As a parent, you can adapt that approach for different age groups — including your own. Just flat-out ask your partner, your friend, or your own parent, “How do you feel about that?”
Some parents told me they’re most anxious about their child’s development and how they might be impacted in the long run by isolation and stress. On this point, Dunn, like so many others I’ve spoken to, is clear: “We don’t know what this is going to look like in terms of child development,” she said. “But we do know that you, as parents, are doing your best. We also know that children are really resilient. This stress will prepare them to handle stressors in their future. You are building up their skills to deal with disappointment, and worry, and big changes.”
3) It’s really hard to know the right thing to do about childcare and playdates.
The one thing that would make working from home more feasible is regular childcare. Have you been wondering if your nanny or babysitter can keep coming? Is it fair to expose a babysitter who’s otherwise isolating themselves if someone in your family isn’t isolating? What about grandparents who often provide extra care but are more vulnerable to the coronavirus than younger people are?
Some of the answers are straightforward. If there’s any way to avoid bringing someone else into your home — especially someone from a vulnerable population — do it. As Washington Gov. Jay Inslee said last week in his advisory against any sort of large family gathering, “You might be killing your granddad.” Playdates should be avoided if at all possible — even, according to Harvard epidemiologist Katy Stephenson, at playgrounds.
I heard from one nanny who, along with her own daughter, has moved in with the family she cares for. She’ll still get paid, and they’ll still get care. Is it ideal? Of course not. But nothing is right now. If your family has begun to really and truly self-isolate — meaning receiving food and other items exclusively through delivery, and no going out at all, — and the kids’ grandparents have as well, and no one has developed symptoms, some experts are suggesting that it may then be safe to interact with each other. (Basically, form a new isolation pod.)
The same basic principle holds true for a playdate with another family — but, again, only if everyone involved has been in full isolation. A friend of mine, for example, has chosen two families whom they’ll interact with after two weeks of social distancing — but won’t go beyond that, at least for the time being. To be abundantly clear: Like ordering takeout, this strategy isn’t failproof. But if this is going to be our new normal for a while, we have to figure out how to live everyday life with it.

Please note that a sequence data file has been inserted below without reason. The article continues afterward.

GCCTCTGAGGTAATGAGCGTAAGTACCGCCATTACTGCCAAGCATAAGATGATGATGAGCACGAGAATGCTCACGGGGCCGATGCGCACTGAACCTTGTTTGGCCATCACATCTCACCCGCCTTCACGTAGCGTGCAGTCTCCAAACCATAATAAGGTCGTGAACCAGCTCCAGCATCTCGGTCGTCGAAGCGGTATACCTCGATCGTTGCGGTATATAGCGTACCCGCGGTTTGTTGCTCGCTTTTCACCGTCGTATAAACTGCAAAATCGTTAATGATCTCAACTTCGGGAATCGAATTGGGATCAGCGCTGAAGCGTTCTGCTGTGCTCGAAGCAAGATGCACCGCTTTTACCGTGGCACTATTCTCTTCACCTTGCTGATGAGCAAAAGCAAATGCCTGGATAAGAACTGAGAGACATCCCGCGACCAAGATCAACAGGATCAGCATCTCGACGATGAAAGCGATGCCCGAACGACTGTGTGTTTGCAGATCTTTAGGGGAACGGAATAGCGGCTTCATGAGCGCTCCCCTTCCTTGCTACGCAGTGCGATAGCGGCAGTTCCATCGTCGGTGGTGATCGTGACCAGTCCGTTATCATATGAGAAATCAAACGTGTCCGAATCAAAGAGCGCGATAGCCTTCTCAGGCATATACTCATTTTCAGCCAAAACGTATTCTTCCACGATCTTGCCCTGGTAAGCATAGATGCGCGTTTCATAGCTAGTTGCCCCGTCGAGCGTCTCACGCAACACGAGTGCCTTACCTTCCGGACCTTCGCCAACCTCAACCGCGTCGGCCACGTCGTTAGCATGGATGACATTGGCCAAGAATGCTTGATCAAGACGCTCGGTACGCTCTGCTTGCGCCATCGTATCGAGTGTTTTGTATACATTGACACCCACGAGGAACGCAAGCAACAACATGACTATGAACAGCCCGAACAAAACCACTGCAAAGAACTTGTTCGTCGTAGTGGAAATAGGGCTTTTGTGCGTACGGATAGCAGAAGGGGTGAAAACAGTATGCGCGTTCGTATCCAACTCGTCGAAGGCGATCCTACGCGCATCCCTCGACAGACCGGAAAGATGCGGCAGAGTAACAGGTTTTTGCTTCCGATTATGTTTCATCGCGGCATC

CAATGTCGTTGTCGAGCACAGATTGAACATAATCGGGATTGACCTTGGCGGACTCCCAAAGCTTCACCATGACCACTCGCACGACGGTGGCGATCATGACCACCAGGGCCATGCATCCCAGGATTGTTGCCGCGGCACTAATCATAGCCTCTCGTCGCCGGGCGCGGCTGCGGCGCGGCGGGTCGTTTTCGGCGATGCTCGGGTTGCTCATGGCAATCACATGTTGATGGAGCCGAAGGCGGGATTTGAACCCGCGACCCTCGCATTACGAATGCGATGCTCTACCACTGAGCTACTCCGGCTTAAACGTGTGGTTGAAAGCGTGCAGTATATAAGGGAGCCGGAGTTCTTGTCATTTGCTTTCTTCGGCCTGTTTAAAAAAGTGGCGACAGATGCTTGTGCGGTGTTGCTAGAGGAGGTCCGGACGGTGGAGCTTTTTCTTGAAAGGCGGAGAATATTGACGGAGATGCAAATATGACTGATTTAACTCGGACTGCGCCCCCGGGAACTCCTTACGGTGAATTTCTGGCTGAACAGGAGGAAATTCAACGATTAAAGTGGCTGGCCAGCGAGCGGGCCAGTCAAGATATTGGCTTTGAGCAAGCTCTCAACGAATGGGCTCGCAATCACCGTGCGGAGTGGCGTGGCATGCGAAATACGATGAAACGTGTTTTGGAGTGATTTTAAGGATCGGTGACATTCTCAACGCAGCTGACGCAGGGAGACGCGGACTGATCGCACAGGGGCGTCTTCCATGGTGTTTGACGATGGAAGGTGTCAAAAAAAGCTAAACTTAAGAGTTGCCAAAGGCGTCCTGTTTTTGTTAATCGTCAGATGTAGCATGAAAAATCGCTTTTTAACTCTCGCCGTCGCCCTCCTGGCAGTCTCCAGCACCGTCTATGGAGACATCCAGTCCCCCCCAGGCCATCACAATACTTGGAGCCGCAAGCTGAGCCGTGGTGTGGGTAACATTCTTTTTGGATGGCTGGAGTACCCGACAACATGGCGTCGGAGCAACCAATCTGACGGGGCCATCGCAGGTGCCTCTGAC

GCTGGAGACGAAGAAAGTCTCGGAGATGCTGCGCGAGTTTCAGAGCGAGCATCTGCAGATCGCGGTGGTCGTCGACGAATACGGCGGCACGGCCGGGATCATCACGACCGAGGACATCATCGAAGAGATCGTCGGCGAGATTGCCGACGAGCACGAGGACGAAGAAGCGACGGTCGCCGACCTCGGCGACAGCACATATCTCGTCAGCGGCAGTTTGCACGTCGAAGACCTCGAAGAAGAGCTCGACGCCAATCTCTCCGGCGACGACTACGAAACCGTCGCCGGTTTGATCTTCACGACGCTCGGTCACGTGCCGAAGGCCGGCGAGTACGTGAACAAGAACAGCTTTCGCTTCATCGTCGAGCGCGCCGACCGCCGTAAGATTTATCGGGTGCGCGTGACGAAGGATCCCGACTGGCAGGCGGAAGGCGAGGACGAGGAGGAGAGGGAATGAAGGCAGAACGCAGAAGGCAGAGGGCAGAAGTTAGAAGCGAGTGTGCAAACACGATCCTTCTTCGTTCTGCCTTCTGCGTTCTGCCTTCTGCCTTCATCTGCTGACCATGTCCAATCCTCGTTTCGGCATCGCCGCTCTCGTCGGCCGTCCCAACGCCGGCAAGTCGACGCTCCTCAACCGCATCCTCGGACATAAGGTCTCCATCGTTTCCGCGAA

If you’re a nonparent looking for ways to help people with kids before it’s safe to spend time together in person, offer to take small things off their hands (like completing online tasks or canceling appointments). Have alcohol or children’s toys or books delivered to their home (preferably from a local vendor instead of Amazon). Offer to take their dog for a walk. If they have a yard, do some outdoor work. One parent told me she’d love help coming up with age-appropriate activities that repurpose items around the house, so she herself wouldn’t have to buy or make anything. Another asked for people to send videos of themselves (or actual mail!) to their kid: “Any way to buy me a minute where he’s not talking to me,” she said. “Because he’s always talking to me.”
4) Not every parent has the option of working from home or full isolation — and childcare plans will have to change in the future.
Kat, who’s in New Mexico, is helping her friend who works in an ER with her kids. There’s no good way to avoid toddlers sharing germs. Plus, her husband is in food service and still going out in the world every day to work. Another mom in central Washington is wondering if she needs to send her kids to her parents’ house for the next two months — or just stay home with her kids, blast through her 4.5 days of paid time off, and then not get paid for the next two months (and potentially lose her job).
And then there’s the looming question of future care: “I’m very lucky to have a partner in all of this,” one mom told me. “But what the hell do we do if we both get sick, need to be hospitalized, or quarantined outside the home? Who takes care of the kids? Would normally be the grandparents, but they’d be at much greater risk if we had it.”